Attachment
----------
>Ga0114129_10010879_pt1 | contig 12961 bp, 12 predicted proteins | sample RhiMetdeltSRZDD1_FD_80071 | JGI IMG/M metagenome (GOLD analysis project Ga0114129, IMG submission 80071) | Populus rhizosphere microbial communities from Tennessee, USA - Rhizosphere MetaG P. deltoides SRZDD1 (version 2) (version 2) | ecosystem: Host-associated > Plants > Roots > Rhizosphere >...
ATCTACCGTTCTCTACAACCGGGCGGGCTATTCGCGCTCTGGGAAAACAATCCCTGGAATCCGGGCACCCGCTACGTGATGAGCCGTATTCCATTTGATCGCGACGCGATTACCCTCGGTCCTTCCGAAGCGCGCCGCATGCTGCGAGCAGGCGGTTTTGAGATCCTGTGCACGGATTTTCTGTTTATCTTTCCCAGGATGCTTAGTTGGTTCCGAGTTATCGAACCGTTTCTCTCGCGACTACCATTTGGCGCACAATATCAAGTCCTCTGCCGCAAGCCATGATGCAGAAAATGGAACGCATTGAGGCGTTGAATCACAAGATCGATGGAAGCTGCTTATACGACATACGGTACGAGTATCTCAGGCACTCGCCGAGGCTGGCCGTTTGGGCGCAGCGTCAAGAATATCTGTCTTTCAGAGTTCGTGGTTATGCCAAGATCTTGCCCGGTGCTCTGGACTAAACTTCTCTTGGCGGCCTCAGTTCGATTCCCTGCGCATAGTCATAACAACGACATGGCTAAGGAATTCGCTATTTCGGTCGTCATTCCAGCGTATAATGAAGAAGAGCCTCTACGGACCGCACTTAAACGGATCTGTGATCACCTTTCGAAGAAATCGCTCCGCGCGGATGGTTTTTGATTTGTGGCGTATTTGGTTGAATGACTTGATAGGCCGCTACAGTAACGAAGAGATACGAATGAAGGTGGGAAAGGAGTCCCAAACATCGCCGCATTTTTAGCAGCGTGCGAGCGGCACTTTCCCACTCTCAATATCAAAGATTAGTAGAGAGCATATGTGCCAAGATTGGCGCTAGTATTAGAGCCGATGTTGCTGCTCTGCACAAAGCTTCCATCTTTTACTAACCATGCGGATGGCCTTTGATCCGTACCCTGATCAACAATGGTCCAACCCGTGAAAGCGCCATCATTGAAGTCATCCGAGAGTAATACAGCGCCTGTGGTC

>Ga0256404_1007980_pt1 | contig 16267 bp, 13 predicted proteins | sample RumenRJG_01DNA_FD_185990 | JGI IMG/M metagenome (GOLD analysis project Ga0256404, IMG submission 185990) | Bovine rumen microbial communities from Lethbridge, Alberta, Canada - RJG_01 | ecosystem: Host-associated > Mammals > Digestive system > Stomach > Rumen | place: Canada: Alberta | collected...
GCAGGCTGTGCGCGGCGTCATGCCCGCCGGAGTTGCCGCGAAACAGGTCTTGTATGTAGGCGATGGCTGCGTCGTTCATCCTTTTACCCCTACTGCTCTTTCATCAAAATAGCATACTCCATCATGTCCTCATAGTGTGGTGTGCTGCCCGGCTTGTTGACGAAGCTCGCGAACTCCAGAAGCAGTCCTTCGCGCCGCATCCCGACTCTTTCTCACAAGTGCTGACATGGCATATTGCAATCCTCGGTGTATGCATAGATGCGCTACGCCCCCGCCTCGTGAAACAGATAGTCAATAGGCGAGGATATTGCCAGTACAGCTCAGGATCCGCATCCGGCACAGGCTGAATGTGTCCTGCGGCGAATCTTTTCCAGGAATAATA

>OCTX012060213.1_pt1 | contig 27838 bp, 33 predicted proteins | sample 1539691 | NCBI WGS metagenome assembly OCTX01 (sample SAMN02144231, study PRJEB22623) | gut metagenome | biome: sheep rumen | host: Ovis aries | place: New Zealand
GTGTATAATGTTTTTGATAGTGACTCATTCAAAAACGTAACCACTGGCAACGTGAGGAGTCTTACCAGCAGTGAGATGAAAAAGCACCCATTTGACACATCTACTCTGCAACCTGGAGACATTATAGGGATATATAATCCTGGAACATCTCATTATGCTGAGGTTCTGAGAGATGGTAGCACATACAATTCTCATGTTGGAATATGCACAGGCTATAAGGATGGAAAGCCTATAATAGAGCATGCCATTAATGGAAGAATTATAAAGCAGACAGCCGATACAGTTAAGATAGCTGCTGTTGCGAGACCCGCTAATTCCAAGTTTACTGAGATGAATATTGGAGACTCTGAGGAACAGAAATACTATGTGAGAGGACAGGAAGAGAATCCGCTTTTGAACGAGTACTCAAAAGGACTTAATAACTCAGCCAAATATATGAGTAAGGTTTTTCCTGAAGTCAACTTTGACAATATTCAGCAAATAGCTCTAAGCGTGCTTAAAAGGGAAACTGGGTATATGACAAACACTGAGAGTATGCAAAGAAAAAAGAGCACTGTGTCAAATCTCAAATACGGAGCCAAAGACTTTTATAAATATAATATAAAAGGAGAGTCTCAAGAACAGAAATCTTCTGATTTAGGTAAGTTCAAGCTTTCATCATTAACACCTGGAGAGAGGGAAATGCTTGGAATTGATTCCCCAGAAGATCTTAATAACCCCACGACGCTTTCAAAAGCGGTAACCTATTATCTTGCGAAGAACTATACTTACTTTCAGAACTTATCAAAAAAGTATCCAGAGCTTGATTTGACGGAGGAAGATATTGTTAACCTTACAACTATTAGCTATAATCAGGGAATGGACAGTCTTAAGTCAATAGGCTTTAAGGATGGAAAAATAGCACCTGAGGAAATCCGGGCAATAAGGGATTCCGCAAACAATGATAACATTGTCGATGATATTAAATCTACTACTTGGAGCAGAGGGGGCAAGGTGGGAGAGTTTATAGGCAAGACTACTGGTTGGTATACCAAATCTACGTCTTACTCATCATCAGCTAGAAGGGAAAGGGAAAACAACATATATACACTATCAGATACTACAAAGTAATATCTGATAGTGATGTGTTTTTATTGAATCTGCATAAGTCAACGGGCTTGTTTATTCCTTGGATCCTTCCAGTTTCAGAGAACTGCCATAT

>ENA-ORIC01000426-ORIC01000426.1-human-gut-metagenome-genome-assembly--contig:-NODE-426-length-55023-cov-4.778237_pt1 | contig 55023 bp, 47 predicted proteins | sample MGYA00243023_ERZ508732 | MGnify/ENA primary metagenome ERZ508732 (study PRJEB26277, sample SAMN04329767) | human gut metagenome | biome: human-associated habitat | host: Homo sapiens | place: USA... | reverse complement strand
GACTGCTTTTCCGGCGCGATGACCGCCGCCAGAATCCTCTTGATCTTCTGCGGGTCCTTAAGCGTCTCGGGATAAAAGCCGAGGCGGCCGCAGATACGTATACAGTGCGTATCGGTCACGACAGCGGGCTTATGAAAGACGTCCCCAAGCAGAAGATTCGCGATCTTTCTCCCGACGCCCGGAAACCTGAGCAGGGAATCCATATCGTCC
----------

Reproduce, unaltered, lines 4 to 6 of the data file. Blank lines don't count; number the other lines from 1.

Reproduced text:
GCAGGCTGTGCGCGGCGTCATGCCCGCCGGAGTTGCCGCGAAACAGGTCTTGTATGTAGGCGATGGCTGCGTCGTTCATCCTTTTACCCCTACTGCTCTTTCATCAAAATAGCATACTCCATCATGTCCTCATAGTGTGGTGTGCTGCCCGGCTTGTTGACGAAGCTCGCGAACTCCAGAAGCAGTCCTTCGCGCCGCATCCCGACTCTTTCTCACAAGTGCTGACATGGCATATTGCAATCCTCGGTGTATGCATAGATGCGCTACGCCCCCGCCTCGTGAAACAGATAGTCAATAGGCGAGGATATTGCCAGTACAGCTCAGGATCCGCATCCGGCACAGGCTGAATGTGTCCTGCGGCGAATCTTTTCCAGGAATAATA

>OCTX012060213.1_pt1 | contig 27838 bp, 33 predicted proteins | sample 1539691 | NCBI WGS metagenome assembly OCTX01 (sample SAMN02144231, study PRJEB22623) | gut metagenome | biome: sheep rumen | host: Ovis aries | place: New Zealand
GTGTATAATGTTTTTGATAGTGACTCATTCAAAAACGTAACCACTGGCAACGTGAGGAGTCTTACCAGCAGTGAGATGAAAAAGCACCCATTTGACACATCTACTCTGCAACCTGGAGACATTATAGGGATATATAATCCTGGAACATCTCATTATGCTGAGGTTCTGAGAGATGGTAGCACATACAATTCTCATGTTGGAATATGCACAGGCTATAAGGATGGAAAGCCTATAATAGAGCATGCCATTAATGGAAGAATTATAAAGCAGACAGCCGATACAGTTAAGATAGCTGCTGTTGCGAGACCCGCTAATTCCAAGTTTACTGAGATGAATATTGGAGACTCTGAGGAACAGAAATACTATGTGAGAGGACAGGAAGAGAATCCGCTTTTGAACGAGTACTCAAAAGGACTTAATAACTCAGCCAAATATATGAGTAAGGTTTTTCCTGAAGTCAACTTTGACAATATTCAGCAAATAGCTCTAAGCGTGCTTAAAAGGGAAACTGGGTATATGACAAACACTGAGAGTATGCAAAGAAAAAAGAGCACTGTGTCAAATCTCAAATACGGAGCCAAAGACTTTTATAAATATAATATAAAAGGAGAGTCTCAAGAACAGAAATCTTCTGATTTAGGTAAGTTCAAGCTTTCATCATTAACACCTGGAGAGAGGGAAATGCTTGGAATTGATTCCCCAGAAGATCTTAATAACCCCACGACGCTTTCAAAAGCGGTAACCTATTATCTTGCGAAGAACTATACTTACTTTCAGAACTTATCAAAAAAGTATCCAGAGCTTGATTTGACGGAGGAAGATATTGTTAACCTTACAACTATTAGCTATAATCAGGGAATGGACAGTCTTAAGTCAATAGGCTTTAAGGATGGAAAAATAGCACCTGAGGAAATCCGGGCAATAAGGGATTCCGCAAACAATGATAACATTGTCGATGATATTAAATCTACTACTTGGAGCAGAGGGGGCAAGGTGGGAGAGTTTATAGGCAAGACTACTGGTTGGTATACCAAATCTACGTCTTACTCATCATCAGCTAGAAGGGAAAGGGAAAACAACATATATACACTATCAGATACTACAAAGTAATATCTGATAGTGATGTGTTTTTATTGAATCTGCATAAGTCAACGGGCTTGTTTATTCCTTGGATCCTTCCAGTTTCAGAGAACTGCCATAT